Top positive review
7 people found this helpful
Netherworld Nazism in a novel...
on 29 March 2018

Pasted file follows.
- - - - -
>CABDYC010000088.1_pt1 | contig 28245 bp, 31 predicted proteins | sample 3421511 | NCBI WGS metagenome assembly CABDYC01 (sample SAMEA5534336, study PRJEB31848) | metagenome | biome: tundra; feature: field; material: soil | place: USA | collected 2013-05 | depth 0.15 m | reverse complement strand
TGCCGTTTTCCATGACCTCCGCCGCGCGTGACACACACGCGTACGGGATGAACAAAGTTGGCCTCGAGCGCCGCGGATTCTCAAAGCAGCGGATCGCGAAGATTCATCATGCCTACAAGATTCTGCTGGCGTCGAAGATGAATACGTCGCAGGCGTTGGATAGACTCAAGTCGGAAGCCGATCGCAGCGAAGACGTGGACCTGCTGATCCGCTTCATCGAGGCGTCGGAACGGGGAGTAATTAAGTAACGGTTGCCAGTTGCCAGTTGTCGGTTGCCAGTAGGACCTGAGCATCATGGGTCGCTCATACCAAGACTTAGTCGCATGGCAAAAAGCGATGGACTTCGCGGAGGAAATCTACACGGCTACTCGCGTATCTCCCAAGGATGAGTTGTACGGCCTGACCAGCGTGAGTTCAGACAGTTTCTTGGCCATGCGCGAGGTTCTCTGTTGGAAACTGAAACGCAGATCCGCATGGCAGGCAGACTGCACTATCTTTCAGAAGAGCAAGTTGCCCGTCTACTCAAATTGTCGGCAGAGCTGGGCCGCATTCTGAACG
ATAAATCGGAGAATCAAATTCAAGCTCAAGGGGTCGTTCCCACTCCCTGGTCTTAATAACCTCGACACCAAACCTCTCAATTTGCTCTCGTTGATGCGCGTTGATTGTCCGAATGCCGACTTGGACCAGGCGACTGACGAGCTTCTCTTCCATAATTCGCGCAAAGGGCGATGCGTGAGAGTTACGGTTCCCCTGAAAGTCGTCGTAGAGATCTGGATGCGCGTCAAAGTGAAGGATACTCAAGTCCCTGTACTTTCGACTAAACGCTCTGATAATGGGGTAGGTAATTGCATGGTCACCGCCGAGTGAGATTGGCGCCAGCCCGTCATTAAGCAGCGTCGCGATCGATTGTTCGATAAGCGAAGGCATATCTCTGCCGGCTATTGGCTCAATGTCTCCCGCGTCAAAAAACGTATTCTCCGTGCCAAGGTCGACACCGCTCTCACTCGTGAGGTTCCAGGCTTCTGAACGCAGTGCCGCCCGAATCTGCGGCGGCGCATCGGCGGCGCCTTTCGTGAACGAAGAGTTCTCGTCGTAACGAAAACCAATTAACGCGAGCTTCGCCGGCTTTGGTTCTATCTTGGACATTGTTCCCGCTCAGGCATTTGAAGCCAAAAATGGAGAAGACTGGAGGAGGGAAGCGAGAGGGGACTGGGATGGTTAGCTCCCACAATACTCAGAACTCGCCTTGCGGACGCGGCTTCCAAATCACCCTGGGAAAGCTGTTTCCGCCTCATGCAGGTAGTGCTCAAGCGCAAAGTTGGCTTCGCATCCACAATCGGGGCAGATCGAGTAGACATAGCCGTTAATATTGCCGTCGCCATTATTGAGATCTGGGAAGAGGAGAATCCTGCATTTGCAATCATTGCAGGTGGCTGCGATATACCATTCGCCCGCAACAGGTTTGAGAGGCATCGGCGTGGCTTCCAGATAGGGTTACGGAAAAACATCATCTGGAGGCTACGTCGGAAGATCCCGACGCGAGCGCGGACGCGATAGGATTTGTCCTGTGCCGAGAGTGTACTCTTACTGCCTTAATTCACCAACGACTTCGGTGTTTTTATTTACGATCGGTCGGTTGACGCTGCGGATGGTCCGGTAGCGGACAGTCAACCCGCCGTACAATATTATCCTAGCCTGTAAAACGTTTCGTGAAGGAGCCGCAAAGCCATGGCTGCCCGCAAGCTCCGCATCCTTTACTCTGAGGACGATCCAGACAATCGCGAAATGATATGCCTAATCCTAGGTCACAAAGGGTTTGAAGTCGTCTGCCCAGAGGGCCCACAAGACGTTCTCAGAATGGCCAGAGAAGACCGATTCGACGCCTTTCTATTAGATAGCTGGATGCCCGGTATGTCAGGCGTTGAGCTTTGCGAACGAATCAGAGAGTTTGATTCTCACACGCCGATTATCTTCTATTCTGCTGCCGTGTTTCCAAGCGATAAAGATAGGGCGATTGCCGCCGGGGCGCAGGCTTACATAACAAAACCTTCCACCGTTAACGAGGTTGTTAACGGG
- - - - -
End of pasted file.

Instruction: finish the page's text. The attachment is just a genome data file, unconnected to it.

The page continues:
'Sometimes the profound silence of that room scared me because it seemed to echo something silent inside myself.' So says the hero of himself in one of those rare, stand-alone confessional moments in this novel, the fifth in the series of Bernie Gunther Nazi detective thrillers. And thrill it does, at least when Kerr isn't trying to quench the quiet flame with his deadpan Chandlerisms about women's bodily curves concealing some pretty mucky misogyny much of the time. The humour falls flatter than a dead pancake. In another sense, it also acts as a shock-absorber designed to set off in high relief some of the truly barbaric atrocities of Argentina's gang of Péronist sponsored Nazi war criminals. Revelations or allegations? Maybe it's a prerogative of the novelist to keep the two mixing and merging ambiguously. Kerr is very good at weaving their criminal psychopathy into the fabric of the country's political machinery. Random torture scenes are scattered across the chapters with hefty doses of sadistic gratification thrown into the mix. The 'something silent' inside Gunther is his, and our, only bolt-hole route away from the evil chicanery of aging German bootboys. Mengele and Eichmann are there to keep the black blood flowing and they forge plausible links across the 20-year flashback sequences to early thirties Berlin and the rise of the Dark Despot. Gunther is there risking life and limb in both time-zones with his astute chess player instincts, but Kerr constantly and cleverly takes the shine off his bravado with his often uncanny escapes from death. The reader is dragged feet first into some of the most obscure niches of Latin American post-war history, the bits that have watchtowers and barbed-wire fences wrapped around in remote border territory. The women in the novel, especially Anna, never quite make it into the realms of desirability or plausibility. You can understand why Evita became a musical after reading this, but elsewhere in these grim pages there is precious little to sing about.